|THE GOLDEN TRIANGLE RESHAPES|
by Sally Hammond
Everywhere we go in northern Thailand, it seems people are talking about it.
Our taxi driver in Chiang Mai snorts: "A man goes to see a lady. Six months later he is dead!" Although this man's home, and wife, is several hours' drive away across the mountains in Chiang Rai, he is adamant he can, and will, wait for sex. "Six months – dead!" he repeats, and shakes his head.
We had just been to a church-run orphanage near Chiang Mai, where thirty-six tots were being cared for in immaculate quarters. They didn't have AIDS we were assured, but their parents were dead of it. Either that or the mother still had the disease, or was widowed by it and, unable to cope, had surrendered her children. Tough call, either way.
This was connected in a roundabout way to our trip to the area. And to AIDS, I guess. After several years of supporting a child through Christian Children's Fund (CCF) in a remote village near this ancient city, we were finally in Thailand. And going to meet her.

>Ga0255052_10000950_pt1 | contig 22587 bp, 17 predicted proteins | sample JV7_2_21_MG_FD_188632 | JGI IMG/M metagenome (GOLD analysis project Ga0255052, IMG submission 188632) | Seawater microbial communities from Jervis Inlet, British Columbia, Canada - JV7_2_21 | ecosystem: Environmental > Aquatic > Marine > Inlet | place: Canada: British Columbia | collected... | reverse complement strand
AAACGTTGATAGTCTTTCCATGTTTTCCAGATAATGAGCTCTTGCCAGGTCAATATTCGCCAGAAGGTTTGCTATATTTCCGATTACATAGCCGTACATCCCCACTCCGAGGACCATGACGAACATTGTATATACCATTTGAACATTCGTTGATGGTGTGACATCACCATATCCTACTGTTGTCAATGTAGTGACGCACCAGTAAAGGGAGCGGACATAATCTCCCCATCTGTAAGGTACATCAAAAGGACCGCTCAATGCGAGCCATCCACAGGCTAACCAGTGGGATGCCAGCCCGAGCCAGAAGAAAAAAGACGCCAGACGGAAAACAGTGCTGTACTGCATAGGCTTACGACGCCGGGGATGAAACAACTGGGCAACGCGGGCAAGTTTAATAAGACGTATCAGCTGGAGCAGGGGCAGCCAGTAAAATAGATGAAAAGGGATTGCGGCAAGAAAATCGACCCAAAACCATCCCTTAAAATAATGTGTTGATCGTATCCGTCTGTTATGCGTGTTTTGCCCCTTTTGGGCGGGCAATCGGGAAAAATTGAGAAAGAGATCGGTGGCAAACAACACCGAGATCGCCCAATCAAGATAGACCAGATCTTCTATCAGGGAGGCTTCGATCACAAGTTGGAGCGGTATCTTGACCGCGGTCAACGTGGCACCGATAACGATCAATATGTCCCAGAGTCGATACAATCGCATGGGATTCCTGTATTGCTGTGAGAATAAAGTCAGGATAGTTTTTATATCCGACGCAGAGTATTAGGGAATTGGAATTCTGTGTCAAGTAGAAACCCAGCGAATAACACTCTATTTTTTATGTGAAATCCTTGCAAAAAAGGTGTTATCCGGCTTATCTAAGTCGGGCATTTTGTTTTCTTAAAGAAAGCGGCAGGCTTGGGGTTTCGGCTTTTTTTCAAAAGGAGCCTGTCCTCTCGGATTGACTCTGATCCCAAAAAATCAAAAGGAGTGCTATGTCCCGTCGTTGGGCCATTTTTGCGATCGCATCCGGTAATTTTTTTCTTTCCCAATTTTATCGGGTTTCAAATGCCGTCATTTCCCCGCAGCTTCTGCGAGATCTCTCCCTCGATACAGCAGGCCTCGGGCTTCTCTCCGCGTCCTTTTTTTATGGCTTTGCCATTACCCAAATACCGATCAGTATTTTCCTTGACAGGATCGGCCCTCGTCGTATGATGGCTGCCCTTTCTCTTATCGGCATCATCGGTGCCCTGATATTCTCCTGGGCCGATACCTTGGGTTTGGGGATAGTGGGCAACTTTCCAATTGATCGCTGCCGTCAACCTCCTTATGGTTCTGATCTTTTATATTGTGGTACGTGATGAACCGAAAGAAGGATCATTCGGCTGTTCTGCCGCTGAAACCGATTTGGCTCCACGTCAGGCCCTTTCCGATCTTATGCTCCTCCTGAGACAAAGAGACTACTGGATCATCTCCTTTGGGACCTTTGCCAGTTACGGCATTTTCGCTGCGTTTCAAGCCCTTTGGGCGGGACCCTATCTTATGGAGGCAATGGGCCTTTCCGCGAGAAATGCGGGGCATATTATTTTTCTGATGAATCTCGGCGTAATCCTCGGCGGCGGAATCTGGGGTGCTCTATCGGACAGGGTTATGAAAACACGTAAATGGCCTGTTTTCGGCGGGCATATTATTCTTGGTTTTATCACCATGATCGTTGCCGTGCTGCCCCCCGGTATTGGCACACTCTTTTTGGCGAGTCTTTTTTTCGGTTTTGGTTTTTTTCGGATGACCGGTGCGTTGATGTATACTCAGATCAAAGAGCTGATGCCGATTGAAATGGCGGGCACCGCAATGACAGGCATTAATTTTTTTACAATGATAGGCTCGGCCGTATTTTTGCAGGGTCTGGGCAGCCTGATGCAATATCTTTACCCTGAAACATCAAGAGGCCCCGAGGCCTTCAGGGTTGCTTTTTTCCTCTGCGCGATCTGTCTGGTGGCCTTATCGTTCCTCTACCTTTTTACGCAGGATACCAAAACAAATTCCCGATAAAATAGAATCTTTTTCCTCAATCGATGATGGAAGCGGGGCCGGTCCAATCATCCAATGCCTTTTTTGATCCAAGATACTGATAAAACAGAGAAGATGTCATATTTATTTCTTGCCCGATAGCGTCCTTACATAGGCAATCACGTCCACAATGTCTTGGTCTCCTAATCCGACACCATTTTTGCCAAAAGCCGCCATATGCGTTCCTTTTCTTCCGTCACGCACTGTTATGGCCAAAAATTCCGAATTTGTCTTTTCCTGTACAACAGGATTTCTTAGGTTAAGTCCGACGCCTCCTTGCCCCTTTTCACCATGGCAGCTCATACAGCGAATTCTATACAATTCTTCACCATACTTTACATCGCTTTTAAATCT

Or that is what we had thought we were to do.
There was, however, no one patiently waiting at Chiang Mai airport with HAMMOND lettered on a piece of paper when we arrived. No welcoming garland. No smiling faces. Plainly the Australian-made instructions had not survived the language barrier. We waited, we enlisted the Tourist Police patrolling the coolly spacious terminal. We waited some more, then employed Riab an English-speaking taxi driver to be our sleuth and translator, as well as transport. Knowing only the name of her 'village' we set off to what turned out to be yet another large city.